A note on Facebook’s crackdown against US anarchist groups

As of yesterday a number of US sites have had their social media presences scrubbed by the Nasdaq giant on a flimsy pretext that they are promoting violence — it’s another reminder of our vulnerabilities online.

Outside of our long-running Louis Further column Freedom tends to limit the amount of US-based content it runs, both because other sites do that far better and because US politics can be overwhelming enough of its own accord. The recent decision of Facebook to significantly widen its policy definitions on what content can and can’t be hosted however is worth highlighting as it will have an impact far beyond American shores.

In an official statement posted yesterday the social media behemoth showcased both its executives’ own ignorance and an aggressive blunt force approach to free speech which seems to herald a block to all but the fluffiest forms of resistance against State violence and repression. It notes:

The idea that “offline anarchist groups” would support militia organisations or Qanon, both of which are right-wing phenomena, is of course utterly ludicrous and makes a mockery of the announcement as a whole, suggesting the people now deciding what is acceptable content know nothing about what they judge.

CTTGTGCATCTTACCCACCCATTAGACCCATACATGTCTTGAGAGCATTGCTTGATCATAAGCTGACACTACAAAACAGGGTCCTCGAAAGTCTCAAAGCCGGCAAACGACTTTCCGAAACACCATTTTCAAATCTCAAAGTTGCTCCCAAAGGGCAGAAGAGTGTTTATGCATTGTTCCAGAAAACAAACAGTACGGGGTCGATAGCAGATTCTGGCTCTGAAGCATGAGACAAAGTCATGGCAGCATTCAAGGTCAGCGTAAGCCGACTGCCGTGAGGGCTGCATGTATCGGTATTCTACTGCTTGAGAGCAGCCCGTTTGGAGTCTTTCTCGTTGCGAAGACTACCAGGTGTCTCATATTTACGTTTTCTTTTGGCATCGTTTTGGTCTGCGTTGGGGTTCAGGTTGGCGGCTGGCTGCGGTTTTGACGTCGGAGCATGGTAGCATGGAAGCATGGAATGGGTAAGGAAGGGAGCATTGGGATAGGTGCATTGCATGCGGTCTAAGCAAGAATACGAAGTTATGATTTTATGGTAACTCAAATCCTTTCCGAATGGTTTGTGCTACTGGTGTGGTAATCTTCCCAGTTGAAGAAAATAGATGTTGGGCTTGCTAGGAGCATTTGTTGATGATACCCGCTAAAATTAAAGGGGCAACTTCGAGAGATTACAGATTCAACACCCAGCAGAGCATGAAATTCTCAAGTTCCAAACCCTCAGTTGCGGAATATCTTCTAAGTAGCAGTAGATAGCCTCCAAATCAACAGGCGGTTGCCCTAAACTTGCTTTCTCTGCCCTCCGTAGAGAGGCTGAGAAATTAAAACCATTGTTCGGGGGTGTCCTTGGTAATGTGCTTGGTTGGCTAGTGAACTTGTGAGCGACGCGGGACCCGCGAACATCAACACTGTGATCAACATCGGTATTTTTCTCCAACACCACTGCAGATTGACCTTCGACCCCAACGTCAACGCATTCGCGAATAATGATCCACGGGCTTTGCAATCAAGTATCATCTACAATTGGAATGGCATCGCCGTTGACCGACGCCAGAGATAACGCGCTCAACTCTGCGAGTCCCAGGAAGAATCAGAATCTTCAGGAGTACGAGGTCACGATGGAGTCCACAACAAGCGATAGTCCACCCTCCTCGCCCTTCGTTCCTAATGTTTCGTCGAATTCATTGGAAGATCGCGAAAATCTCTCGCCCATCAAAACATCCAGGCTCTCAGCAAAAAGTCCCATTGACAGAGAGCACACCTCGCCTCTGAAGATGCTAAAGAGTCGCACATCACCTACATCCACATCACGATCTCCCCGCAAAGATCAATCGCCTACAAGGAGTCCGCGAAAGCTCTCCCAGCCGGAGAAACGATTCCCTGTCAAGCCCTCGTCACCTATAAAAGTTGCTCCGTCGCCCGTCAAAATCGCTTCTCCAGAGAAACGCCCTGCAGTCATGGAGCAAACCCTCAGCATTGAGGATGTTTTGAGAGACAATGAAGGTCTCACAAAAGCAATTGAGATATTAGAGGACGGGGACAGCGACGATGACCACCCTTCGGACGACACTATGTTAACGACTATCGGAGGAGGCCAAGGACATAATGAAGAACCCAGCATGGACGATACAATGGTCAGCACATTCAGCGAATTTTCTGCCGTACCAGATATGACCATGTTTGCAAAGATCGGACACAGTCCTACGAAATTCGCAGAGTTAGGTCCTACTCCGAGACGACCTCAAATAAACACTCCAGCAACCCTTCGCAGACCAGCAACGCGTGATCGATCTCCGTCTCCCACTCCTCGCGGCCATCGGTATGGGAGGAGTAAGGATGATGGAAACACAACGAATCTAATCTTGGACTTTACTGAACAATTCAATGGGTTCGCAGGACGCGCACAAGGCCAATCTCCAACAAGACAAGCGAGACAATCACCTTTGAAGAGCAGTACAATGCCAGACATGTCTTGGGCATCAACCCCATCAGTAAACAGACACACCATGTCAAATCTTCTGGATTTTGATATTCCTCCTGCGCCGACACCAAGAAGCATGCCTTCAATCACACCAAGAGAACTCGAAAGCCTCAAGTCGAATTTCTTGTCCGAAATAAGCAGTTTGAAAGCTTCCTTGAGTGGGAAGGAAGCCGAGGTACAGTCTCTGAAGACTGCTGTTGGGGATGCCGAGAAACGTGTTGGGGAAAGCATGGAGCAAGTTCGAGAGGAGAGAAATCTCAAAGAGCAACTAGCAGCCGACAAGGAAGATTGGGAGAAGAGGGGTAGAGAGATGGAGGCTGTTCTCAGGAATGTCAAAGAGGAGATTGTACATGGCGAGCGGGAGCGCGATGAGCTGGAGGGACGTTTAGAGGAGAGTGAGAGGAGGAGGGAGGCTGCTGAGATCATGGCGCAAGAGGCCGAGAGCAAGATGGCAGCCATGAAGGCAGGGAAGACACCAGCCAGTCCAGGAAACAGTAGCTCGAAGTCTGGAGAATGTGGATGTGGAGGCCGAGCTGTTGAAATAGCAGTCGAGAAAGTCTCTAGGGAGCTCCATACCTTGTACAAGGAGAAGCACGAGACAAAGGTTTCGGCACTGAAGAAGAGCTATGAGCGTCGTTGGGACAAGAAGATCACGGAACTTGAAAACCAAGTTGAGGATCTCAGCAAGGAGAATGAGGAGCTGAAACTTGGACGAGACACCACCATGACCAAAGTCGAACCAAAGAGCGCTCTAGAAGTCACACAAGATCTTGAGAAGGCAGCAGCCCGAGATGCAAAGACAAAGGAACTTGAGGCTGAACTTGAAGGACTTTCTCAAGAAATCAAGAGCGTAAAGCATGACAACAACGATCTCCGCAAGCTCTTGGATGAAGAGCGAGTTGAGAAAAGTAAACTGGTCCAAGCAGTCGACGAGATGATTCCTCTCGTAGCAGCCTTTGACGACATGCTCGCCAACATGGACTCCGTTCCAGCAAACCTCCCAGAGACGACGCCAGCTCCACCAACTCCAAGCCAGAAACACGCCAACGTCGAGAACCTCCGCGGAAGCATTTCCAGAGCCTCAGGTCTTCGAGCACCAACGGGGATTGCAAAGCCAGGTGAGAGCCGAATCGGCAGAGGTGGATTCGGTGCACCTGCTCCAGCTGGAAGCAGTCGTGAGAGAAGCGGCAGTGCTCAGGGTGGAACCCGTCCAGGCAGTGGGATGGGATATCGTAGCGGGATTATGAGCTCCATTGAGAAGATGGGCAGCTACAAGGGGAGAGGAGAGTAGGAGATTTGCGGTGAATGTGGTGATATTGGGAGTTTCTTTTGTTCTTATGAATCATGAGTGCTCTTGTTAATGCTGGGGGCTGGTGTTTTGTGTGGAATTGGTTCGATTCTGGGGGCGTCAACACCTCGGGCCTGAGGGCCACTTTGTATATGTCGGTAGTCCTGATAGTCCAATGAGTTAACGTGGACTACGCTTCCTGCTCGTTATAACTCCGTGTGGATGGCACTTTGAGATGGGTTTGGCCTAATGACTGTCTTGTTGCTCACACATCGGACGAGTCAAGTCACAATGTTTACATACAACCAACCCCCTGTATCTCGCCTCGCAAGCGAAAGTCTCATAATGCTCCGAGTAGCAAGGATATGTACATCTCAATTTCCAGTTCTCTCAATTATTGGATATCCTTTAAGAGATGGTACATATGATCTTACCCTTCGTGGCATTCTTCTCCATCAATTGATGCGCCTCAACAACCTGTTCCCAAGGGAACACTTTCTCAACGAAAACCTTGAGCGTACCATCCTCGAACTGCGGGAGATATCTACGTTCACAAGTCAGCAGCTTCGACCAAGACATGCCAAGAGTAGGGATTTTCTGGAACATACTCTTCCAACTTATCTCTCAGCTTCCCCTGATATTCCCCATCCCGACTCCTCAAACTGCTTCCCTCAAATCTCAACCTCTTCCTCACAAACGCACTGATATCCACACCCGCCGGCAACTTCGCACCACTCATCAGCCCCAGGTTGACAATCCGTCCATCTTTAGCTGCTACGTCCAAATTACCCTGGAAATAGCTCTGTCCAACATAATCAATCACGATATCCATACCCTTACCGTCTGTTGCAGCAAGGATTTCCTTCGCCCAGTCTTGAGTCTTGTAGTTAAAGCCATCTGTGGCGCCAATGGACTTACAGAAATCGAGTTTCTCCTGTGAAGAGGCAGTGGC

Nevertheless this car crash of a statement has, as of the time of writing, already led to the removal of IGD News and Crimethinc, and they have written an eloquent joint rebuttal on the subject, noting:

The way Facebook defines violence, it is legitimate for police to kill a thousand people per year while evicting, kidnapping, and imprisoning millions—it is legitimate to drop bombs on civilians, so long as the aggressor represents an official government—but it is “violence” to prevent a white supremacist from assaulting a crowd or return a tear gas canister to the police who shot it. Suppressing the voices of those who seek to protect their communities from institutional and white supremacist violence is an intentional decision to normalize violence as long as the ones employing it hold institutional power.

Lumping anarchists and anti-fascists together with far-right militias who explicitly support the state and especially the current administration is a strategic move to muddy the issue. This is the same operation that William Barr performed in creating a Department of Justice task force focused on “anti-government extremists” of all stripes.